This article was originally published in October 2018, but we are running it again because Dr. Tadros provided invaluable advice!
Billie Tadros, Ph.D., teaches poetry and first-year writing at The University of Scranton. She has completed bachelor’s degrees in creative writing and in music at Susquehanna University in Pennsylvania, a master’s degree in writing at Sarah Lawrence College in New York, and a doctoral degree in English and creative writing at the University of Louisiana at Lafayette. She previously taught at universities in Alabama and Louisiana. This is Dr. Tadros’s second year teaching at Scranton. In addition to teaching, she is also a published author.
What are some helpful tips to avoid a mid-semester slump?
Make sure you’re taking care of your body, not just your brain. Eat real food. Hydrate. Sleep. (Do as I say, not as I do.) And, as far as your brain goes, be sure you’re addressing your mental health—not just your grades. Take advantage of the resources available to you on campus, including the university’s Counseling Center, and recreational sports and the fitness center.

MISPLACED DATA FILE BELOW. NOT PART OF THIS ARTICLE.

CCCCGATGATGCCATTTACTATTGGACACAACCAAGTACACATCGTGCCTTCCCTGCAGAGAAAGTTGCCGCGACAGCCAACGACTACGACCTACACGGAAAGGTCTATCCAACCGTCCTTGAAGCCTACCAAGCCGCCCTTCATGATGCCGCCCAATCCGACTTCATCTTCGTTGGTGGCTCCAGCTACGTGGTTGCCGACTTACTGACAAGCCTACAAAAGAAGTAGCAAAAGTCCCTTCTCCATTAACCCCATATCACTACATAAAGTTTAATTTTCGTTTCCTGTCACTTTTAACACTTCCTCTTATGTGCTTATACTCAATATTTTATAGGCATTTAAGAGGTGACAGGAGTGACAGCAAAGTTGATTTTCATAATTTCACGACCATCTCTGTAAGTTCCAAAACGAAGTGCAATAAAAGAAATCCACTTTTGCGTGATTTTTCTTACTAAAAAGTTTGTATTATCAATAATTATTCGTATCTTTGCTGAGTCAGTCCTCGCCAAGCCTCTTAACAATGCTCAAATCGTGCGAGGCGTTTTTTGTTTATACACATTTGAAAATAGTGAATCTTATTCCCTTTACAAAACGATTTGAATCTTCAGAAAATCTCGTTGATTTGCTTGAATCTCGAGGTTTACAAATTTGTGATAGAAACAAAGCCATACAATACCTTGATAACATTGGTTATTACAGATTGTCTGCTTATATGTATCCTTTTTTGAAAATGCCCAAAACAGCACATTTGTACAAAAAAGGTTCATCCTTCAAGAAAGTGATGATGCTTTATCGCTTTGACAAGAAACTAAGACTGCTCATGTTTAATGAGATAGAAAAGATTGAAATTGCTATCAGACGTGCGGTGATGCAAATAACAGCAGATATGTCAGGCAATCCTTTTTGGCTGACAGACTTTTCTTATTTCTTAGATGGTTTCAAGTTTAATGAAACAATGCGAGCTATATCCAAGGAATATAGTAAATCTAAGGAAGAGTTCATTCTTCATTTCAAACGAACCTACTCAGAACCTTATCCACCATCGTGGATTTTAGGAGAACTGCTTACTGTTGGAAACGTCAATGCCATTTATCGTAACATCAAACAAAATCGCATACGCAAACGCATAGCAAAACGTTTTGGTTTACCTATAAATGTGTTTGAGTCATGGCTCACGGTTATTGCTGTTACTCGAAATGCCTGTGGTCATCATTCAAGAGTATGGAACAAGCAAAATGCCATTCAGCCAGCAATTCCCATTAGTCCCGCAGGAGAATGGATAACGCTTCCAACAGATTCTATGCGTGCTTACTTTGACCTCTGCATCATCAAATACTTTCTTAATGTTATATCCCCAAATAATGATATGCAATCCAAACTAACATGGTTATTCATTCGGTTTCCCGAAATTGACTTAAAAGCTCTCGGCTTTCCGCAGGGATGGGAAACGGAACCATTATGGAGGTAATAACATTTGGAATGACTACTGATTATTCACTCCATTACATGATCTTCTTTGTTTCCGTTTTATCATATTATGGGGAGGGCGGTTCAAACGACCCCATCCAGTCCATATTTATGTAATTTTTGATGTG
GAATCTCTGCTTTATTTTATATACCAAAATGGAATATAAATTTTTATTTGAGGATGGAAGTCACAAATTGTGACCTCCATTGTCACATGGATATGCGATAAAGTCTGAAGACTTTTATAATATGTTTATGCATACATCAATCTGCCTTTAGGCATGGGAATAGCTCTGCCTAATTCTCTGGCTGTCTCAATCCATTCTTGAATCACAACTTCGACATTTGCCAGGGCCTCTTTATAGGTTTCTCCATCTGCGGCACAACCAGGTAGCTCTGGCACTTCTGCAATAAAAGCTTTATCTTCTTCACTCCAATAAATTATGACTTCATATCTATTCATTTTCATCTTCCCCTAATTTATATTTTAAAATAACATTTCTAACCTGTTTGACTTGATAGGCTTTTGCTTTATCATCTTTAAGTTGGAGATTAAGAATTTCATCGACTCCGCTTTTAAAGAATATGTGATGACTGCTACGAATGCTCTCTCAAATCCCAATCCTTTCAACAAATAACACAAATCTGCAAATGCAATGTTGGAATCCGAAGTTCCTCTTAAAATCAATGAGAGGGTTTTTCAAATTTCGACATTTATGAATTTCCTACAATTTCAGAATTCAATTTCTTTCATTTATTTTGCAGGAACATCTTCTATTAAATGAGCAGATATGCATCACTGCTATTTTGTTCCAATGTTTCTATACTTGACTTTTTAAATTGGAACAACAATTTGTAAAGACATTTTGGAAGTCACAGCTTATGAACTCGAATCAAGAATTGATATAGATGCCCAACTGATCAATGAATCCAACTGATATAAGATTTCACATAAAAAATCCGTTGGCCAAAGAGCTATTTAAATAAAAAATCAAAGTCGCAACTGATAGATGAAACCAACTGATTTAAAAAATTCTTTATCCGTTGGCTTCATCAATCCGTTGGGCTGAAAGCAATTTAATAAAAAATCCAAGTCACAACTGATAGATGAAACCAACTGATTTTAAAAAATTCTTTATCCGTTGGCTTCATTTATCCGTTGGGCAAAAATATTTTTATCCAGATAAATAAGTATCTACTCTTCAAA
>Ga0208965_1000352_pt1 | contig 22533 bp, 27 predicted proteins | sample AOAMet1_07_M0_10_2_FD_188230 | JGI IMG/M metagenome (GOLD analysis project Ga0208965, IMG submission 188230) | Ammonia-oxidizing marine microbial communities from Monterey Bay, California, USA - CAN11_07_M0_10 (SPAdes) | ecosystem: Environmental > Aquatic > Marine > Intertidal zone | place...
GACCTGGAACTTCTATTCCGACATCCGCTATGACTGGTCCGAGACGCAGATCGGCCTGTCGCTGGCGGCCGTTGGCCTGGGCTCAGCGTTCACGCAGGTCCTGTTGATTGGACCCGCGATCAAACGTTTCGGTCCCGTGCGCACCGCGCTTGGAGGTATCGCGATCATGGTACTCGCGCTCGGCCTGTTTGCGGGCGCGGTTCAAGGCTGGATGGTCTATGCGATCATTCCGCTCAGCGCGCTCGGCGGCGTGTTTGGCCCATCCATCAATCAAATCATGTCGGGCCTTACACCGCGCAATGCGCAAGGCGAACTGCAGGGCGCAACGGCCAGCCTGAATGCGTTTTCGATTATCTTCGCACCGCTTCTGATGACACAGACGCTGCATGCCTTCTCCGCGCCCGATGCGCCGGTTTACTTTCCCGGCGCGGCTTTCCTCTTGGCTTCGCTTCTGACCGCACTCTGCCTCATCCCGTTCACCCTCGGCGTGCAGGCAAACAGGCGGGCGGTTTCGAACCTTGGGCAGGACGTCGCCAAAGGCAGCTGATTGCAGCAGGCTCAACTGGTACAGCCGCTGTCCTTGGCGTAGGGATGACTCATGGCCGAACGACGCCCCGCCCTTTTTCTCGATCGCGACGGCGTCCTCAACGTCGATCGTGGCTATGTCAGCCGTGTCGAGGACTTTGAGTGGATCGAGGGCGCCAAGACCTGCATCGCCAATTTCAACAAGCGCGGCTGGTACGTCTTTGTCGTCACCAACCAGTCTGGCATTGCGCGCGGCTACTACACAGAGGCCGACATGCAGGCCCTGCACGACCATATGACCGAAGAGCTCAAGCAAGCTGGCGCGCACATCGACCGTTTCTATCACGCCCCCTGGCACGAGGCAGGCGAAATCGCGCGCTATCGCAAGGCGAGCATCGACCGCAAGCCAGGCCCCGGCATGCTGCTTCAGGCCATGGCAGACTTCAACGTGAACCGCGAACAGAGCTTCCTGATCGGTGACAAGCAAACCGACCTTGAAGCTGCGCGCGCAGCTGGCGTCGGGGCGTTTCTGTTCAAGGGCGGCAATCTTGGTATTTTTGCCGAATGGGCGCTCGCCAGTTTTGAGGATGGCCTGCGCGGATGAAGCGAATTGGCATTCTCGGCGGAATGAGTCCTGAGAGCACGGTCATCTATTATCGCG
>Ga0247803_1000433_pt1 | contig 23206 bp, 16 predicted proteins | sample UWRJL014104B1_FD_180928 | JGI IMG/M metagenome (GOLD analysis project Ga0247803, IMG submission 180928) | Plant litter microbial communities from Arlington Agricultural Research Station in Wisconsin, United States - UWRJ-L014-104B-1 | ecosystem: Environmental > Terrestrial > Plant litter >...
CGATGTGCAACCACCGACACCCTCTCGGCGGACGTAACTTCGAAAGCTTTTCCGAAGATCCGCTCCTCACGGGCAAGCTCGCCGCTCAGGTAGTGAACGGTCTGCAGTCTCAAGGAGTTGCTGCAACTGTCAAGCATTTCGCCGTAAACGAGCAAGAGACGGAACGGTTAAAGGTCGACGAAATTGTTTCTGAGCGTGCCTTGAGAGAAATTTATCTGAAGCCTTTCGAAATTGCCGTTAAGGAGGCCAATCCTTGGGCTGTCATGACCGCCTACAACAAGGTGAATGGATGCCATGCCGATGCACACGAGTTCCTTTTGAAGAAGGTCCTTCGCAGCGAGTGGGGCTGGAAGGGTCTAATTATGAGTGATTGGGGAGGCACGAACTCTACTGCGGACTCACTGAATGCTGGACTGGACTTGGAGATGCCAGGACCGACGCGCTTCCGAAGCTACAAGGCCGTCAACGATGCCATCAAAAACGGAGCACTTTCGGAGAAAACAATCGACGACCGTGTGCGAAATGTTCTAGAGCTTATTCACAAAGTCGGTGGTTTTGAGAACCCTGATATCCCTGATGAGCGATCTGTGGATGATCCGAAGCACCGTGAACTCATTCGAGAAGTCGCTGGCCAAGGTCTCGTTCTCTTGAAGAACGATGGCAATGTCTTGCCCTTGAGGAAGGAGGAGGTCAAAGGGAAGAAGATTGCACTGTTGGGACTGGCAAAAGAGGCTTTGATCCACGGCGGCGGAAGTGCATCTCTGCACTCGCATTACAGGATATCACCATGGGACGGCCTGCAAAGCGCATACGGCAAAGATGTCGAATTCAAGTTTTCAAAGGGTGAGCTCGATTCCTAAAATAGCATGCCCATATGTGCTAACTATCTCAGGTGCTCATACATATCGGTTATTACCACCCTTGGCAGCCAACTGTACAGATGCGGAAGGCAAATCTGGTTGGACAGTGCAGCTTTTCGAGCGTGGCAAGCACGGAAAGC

If you’re having a hard time motivating yourself, or if you’re stressed out, talk to your friends about it. Though people often present a façade that suggests they’ve totally got it together (especially on social media—some of y’all still use Facebook too, right?), the likelihood is that you’ve got friends who are stressed or struggling too. Sometimes just knowing you’re not alone in that can helpful, and what’s even better is when you’re able to support each other—maybe just by chatting and checking in, or maybe by having accountability study sessions where you sit together for two hours in the library or in DeNaples and work separately on what you need to get done in each other’s company.